The Aubrey Park Hotel stands within the southern part of the large prehistoric defended enclosure known as “The Aubreys”, a name derived from the Anglo Saxon meaning “an old fortified place”.
The oval shaped enclosure has an area of about 8 hectares, defined by surrounding double banks and a ditch on all sides, apart from on the west, where there is only a single bank and ditch. Some parts of the ditches are still as much 3-4.5 metres deep. The main entrance of the enclosure is on the west, with possibly another smaller entrance on the north west.
The discovery of flint tools suggests it was first occupied about 6000 years ago in the Neolithic period (Late Stone Age). The banks and ditches exist today however, date from the Iron Age (c.700-100 BC). They formed the defences for a fort which was probably used by the entire local population as a refuge during times of danger. These occasions may have been both sporadic and short lived, as excavations within the fort have not revealed any trace of permanent occupation. During the Roman period (AD43-410) the site was abandoned.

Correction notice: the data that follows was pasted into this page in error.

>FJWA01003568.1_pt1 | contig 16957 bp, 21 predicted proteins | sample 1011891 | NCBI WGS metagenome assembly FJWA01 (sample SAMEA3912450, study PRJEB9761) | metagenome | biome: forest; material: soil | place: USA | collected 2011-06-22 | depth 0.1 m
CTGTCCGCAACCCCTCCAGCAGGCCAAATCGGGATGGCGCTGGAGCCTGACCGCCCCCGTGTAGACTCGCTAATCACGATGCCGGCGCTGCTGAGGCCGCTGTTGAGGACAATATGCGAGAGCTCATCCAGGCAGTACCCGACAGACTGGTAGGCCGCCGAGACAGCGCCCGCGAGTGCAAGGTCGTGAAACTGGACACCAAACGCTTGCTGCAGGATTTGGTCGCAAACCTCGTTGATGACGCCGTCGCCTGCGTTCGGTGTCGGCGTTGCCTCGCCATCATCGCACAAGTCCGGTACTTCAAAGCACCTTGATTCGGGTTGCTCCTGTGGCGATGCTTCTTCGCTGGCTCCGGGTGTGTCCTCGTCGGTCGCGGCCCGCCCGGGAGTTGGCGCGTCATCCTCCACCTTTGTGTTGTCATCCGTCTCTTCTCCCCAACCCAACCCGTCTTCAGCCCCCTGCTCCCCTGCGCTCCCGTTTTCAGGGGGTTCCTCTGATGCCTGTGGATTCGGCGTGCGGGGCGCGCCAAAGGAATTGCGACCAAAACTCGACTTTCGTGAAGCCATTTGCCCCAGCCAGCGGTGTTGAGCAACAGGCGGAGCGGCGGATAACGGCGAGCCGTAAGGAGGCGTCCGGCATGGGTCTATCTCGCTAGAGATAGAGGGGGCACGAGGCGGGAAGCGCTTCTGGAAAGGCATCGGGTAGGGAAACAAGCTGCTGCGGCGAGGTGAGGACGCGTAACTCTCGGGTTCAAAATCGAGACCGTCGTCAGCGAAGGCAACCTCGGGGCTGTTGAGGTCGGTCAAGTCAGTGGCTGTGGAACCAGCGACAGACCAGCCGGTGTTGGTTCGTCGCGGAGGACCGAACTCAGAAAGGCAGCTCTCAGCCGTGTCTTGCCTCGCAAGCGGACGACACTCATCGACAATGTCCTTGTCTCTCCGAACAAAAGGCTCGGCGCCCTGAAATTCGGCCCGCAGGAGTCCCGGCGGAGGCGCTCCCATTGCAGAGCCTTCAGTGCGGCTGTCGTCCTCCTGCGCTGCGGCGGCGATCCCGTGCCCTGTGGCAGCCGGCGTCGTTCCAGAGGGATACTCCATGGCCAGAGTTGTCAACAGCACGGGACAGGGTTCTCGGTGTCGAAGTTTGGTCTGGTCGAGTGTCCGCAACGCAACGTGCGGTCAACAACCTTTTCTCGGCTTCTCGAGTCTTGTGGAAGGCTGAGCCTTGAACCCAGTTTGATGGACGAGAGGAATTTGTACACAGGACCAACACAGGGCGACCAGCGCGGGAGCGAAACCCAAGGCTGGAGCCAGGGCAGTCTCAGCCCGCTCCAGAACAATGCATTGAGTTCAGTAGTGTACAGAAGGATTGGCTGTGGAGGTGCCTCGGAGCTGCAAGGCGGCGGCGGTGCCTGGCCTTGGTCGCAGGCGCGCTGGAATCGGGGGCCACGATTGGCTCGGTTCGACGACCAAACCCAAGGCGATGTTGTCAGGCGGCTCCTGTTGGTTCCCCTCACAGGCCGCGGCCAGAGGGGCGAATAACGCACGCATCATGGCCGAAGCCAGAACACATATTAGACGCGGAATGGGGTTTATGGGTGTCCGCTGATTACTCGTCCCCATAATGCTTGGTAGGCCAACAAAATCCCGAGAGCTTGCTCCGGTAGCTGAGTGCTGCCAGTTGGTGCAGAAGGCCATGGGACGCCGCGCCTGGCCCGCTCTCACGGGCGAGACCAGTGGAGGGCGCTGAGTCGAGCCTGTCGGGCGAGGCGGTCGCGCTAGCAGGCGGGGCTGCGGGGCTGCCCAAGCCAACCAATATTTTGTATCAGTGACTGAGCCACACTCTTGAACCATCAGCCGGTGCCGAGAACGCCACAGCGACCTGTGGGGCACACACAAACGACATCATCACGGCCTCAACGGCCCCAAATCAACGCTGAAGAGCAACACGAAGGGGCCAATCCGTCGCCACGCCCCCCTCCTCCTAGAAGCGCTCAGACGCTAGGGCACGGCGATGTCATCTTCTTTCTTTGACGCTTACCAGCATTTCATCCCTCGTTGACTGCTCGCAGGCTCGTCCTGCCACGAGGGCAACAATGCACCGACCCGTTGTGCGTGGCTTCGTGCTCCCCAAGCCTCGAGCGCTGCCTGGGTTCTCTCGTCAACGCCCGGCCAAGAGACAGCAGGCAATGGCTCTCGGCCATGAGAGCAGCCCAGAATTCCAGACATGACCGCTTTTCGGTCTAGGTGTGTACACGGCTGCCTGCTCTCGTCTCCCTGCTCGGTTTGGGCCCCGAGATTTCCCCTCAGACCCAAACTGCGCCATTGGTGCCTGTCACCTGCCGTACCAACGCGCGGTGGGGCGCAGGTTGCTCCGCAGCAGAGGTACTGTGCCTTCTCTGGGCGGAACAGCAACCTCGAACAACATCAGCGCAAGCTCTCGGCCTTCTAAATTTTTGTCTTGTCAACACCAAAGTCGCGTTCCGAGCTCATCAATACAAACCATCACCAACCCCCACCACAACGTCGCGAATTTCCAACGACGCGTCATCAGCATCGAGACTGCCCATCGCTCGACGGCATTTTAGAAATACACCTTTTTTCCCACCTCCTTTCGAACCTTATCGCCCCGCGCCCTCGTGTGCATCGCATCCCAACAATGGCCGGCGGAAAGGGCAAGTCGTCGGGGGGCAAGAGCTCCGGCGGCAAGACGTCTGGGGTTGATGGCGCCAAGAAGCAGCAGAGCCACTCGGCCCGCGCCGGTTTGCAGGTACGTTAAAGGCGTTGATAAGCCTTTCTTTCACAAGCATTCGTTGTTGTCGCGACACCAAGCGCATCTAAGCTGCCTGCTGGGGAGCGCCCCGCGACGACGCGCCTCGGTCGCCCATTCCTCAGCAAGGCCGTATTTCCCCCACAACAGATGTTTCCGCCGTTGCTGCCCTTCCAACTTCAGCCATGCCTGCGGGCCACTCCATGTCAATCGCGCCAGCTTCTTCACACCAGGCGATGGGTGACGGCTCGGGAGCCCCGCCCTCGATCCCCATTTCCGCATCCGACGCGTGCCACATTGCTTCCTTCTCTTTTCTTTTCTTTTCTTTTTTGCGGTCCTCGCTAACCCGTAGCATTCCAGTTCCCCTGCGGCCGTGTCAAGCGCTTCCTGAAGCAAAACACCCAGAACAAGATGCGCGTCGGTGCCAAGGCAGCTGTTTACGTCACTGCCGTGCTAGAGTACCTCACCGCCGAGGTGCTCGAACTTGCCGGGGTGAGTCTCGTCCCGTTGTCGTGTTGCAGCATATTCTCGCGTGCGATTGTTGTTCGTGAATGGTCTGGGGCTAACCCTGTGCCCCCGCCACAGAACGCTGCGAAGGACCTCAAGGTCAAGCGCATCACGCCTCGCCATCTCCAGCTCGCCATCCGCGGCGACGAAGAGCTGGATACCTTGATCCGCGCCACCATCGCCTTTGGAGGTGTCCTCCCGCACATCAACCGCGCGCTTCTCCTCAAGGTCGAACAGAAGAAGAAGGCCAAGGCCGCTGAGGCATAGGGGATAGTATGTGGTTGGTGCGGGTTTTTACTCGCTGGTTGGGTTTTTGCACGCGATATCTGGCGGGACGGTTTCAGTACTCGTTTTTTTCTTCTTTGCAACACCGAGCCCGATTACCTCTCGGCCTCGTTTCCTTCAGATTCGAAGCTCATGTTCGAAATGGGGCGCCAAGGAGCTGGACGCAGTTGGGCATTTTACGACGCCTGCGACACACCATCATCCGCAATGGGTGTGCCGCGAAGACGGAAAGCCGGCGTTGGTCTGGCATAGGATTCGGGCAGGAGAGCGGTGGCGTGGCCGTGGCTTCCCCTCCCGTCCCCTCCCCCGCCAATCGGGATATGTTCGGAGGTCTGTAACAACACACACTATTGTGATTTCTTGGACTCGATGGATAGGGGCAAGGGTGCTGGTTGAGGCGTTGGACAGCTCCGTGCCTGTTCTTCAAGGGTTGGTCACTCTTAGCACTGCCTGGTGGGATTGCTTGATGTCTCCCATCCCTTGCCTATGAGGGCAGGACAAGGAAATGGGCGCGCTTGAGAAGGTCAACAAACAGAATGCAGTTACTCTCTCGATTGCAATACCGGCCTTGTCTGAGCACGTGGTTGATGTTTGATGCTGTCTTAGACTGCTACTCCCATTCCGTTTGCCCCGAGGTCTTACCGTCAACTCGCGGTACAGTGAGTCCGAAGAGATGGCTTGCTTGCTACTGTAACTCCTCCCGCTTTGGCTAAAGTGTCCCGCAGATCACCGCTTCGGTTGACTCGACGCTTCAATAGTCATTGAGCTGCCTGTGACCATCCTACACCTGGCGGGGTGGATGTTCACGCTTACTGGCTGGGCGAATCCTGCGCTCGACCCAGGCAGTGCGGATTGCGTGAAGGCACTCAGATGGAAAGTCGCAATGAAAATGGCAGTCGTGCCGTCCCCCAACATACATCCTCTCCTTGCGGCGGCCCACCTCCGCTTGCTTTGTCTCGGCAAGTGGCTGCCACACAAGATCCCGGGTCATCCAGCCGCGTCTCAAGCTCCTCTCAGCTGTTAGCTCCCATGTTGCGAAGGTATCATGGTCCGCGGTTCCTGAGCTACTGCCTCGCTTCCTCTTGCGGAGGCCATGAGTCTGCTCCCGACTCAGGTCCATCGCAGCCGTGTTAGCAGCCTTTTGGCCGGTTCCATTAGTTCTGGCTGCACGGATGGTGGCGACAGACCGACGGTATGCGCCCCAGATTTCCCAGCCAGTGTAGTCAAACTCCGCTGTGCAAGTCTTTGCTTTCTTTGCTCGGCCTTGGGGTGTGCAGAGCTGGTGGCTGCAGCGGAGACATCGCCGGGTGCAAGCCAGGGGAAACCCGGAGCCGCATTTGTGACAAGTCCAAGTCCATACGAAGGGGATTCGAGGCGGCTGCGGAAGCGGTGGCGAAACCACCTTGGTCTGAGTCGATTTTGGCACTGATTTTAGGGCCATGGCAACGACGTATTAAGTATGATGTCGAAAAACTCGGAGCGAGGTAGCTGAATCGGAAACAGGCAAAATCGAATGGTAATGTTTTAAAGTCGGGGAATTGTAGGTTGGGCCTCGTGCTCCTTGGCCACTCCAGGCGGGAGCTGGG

The hotel itself is on the site of a farmstead within the rural village of St Albans, first built in the 13th century, but possibly converted to a coaching inn serving traffic on Watling Street, (now the A5183). More recently, as Foster’s Farm, it reverted to farming use. In the Ostler’s Room a Grade II listed building – you can see 16 – 17th century timber framing.
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